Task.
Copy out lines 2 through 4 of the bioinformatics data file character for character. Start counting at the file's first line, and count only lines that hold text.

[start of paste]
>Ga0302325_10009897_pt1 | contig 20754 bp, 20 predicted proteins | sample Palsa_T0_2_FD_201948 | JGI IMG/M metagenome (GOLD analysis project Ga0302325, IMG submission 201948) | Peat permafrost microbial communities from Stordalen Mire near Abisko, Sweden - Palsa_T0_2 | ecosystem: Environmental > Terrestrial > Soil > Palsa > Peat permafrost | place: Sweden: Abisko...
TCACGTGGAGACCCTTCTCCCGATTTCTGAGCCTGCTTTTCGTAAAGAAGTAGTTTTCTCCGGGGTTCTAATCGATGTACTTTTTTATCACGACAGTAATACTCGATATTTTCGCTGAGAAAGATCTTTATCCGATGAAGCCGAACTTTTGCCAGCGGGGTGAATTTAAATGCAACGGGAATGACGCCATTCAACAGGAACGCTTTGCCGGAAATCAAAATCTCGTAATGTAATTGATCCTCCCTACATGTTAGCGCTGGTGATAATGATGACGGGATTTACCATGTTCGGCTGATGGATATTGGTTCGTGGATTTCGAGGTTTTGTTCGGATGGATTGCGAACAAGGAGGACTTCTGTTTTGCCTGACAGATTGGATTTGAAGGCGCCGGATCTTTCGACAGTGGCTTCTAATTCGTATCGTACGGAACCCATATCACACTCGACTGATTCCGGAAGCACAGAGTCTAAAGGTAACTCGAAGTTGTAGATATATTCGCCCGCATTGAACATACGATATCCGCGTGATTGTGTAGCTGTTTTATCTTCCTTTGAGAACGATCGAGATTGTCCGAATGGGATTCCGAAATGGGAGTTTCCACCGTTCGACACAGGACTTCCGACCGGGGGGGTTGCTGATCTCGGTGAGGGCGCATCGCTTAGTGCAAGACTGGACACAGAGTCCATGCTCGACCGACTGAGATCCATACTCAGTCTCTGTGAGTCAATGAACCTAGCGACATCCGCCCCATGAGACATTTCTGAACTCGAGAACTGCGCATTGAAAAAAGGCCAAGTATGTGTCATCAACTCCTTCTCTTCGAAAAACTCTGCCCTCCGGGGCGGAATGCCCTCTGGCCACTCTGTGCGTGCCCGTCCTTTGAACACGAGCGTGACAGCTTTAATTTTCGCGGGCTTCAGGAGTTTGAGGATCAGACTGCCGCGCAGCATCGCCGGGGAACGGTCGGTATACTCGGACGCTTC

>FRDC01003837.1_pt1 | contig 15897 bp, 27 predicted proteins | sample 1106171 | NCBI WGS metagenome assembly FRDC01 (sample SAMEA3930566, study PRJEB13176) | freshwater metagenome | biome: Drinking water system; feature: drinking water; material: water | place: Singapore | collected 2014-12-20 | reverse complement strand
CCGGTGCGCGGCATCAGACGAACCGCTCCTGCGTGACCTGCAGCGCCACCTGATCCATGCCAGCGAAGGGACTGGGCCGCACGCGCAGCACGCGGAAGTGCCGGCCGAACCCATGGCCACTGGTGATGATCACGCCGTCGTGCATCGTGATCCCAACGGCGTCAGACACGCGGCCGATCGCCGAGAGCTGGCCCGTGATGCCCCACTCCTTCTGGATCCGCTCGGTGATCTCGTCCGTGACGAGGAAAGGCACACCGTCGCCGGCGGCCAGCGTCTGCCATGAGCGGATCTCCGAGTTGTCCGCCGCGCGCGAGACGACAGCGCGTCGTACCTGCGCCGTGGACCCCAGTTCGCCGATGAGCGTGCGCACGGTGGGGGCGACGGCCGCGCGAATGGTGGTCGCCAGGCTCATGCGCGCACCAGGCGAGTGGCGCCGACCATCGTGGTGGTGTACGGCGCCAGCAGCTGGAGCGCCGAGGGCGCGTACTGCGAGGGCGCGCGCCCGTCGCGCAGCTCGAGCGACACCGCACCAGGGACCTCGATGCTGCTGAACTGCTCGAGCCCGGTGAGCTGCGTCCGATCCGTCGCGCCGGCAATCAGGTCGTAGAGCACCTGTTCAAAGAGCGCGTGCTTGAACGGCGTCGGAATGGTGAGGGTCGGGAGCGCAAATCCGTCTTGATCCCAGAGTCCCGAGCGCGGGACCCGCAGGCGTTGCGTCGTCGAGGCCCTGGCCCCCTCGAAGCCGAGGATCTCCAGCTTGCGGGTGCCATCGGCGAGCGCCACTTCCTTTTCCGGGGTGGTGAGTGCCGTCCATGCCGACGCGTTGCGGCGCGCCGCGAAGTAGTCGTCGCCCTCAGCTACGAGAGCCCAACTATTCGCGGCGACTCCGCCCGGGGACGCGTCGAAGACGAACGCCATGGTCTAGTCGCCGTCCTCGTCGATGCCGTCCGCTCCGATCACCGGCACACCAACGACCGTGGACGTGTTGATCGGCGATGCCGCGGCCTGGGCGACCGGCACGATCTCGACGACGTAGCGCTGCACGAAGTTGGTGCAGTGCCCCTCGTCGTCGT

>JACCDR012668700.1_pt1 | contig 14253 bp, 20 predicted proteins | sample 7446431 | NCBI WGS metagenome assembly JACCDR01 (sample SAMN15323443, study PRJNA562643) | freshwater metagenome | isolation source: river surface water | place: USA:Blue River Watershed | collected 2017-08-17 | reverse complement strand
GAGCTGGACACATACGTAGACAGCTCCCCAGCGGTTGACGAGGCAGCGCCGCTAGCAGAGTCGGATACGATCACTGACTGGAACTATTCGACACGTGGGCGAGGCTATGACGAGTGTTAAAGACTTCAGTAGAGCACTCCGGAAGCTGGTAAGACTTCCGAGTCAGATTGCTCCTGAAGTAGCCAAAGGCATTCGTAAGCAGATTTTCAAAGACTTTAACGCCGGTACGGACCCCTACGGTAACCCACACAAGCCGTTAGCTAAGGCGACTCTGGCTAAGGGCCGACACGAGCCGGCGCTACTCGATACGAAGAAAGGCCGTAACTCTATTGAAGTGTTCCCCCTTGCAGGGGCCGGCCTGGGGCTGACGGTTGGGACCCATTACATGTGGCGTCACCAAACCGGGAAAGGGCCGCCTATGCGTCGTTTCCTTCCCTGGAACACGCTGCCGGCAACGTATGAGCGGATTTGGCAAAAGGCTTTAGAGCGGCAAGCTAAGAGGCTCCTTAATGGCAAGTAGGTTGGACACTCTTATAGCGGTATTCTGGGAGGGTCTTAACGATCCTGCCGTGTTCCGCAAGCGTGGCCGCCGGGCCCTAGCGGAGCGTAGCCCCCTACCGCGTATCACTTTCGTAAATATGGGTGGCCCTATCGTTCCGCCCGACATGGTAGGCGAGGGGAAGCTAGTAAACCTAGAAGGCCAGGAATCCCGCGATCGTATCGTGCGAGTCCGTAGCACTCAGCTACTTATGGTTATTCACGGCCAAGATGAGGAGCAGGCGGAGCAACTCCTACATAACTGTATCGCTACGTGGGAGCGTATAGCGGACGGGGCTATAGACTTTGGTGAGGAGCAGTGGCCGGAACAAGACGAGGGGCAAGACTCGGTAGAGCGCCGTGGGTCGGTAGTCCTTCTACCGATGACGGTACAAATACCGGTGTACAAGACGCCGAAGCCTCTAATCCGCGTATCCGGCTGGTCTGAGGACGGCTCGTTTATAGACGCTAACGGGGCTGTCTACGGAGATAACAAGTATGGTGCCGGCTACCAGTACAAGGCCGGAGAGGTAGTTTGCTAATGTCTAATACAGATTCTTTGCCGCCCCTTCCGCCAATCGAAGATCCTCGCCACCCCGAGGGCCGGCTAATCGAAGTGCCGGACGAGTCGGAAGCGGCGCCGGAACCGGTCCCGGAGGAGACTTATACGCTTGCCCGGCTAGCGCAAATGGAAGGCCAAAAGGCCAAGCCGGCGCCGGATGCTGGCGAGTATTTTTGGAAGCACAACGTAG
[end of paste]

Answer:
TCACGTGGAGACCCTTCTCCCGATTTCTGAGCCTGCTTTTCGTAAAGAAGTAGTTTTCTCCGGGGTTCTAATCGATGTACTTTTTTATCACGACAGTAATACTCGATATTTTCGCTGAGAAAGATCTTTATCCGATGAAGCCGAACTTTTGCCAGCGGGGTGAATTTAAATGCAACGGGAATGACGCCATTCAACAGGAACGCTTTGCCGGAAATCAAAATCTCGTAATGTAATTGATCCTCCCTACATGTTAGCGCTGGTGATAATGATGACGGGATTTACCATGTTCGGCTGATGGATATTGGTTCGTGGATTTCGAGGTTTTGTTCGGATGGATTGCGAACAAGGAGGACTTCTGTTTTGCCTGACAGATTGGATTTGAAGGCGCCGGATCTTTCGACAGTGGCTTCTAATTCGTATCGTACGGAACCCATATCACACTCGACTGATTCCGGAAGCACAGAGTCTAAAGGTAACTCGAAGTTGTAGATATATTCGCCCGCATTGAACATACGATATCCGCGTGATTGTGTAGCTGTTTTATCTTCCTTTGAGAACGATCGAGATTGTCCGAATGGGATTCCGAAATGGGAGTTTCCACCGTTCGACACAGGACTTCCGACCGGGGGGGTTGCTGATCTCGGTGAGGGCGCATCGCTTAGTGCAAGACTGGACACAGAGTCCATGCTCGACCGACTGAGATCCATACTCAGTCTCTGTGAGTCAATGAACCTAGCGACATCCGCCCCATGAGACATTTCTGAACTCGAGAACTGCGCATTGAAAAAAGGCCAAGTATGTGTCATCAACTCCTTCTCTTCGAAAAACTCTGCCCTCCGGGGCGGAATGCCCTCTGGCCACTCTGTGCGTGCCCGTCCTTTGAACACGAGCGTGACAGCTTTAATTTTCGCGGGCTTCAGGAGTTTGAGGATCAGACTGCCGCGCAGCATCGCCGGGGAACGGTCGGTATACTCGGACGCTTC

>FRDC01003837.1_pt1 | contig 15897 bp, 27 predicted proteins | sample 1106171 | NCBI WGS metagenome assembly FRDC01 (sample SAMEA3930566, study PRJEB13176) | freshwater metagenome | biome: Drinking water system; feature: drinking water; material: water | place: Singapore | collected 2014-12-20 | reverse complement strand
CCGGTGCGCGGCATCAGACGAACCGCTCCTGCGTGACCTGCAGCGCCACCTGATCCATGCCAGCGAAGGGACTGGGCCGCACGCGCAGCACGCGGAAGTGCCGGCCGAACCCATGGCCACTGGTGATGATCACGCCGTCGTGCATCGTGATCCCAACGGCGTCAGACACGCGGCCGATCGCCGAGAGCTGGCCCGTGATGCCCCACTCCTTCTGGATCCGCTCGGTGATCTCGTCCGTGACGAGGAAAGGCACACCGTCGCCGGCGGCCAGCGTCTGCCATGAGCGGATCTCCGAGTTGTCCGCCGCGCGCGAGACGACAGCGCGTCGTACCTGCGCCGTGGACCCCAGTTCGCCGATGAGCGTGCGCACGGTGGGGGCGACGGCCGCGCGAATGGTGGTCGCCAGGCTCATGCGCGCACCAGGCGAGTGGCGCCGACCATCGTGGTGGTGTACGGCGCCAGCAGCTGGAGCGCCGAGGGCGCGTACTGCGAGGGCGCGCGCCCGTCGCGCAGCTCGAGCGACACCGCACCAGGGACCTCGATGCTGCTGAACTGCTCGAGCCCGGTGAGCTGCGTCCGATCCGTCGCGCCGGCAATCAGGTCGTAGAGCACCTGTTCAAAGAGCGCGTGCTTGAACGGCGTCGGAATGGTGAGGGTCGGGAGCGCAAATCCGTCTTGATCCCAGAGTCCCGAGCGCGGGACCCGCAGGCGTTGCGTCGTCGAGGCCCTGGCCCCCTCGAAGCCGAGGATCTCCAGCTTGCGGGTGCCATCGGCGAGCGCCACTTCCTTTTCCGGGGTGGTGAGTGCCGTCCATGCCGACGCGTTGCGGCGCGCCGCGAAGTAGTCGTCGCCCTCAGCTACGAGAGCCCAACTATTCGCGGCGACTCCGCCCGGGGACGCGTCGAAGACGAACGCCATGGTCTAGTCGCCGTCCTCGTCGATGCCGTCCGCTCCGATCACCGGCACACCAACGACCGTGGACGTGTTGATCGGCGATGCCGCGGCCTGGGCGACCGGCACGATCTCGACGACGTAGCGCTGCACGAAGTTGGTGCAGTGCCCCTCGTCGTCGT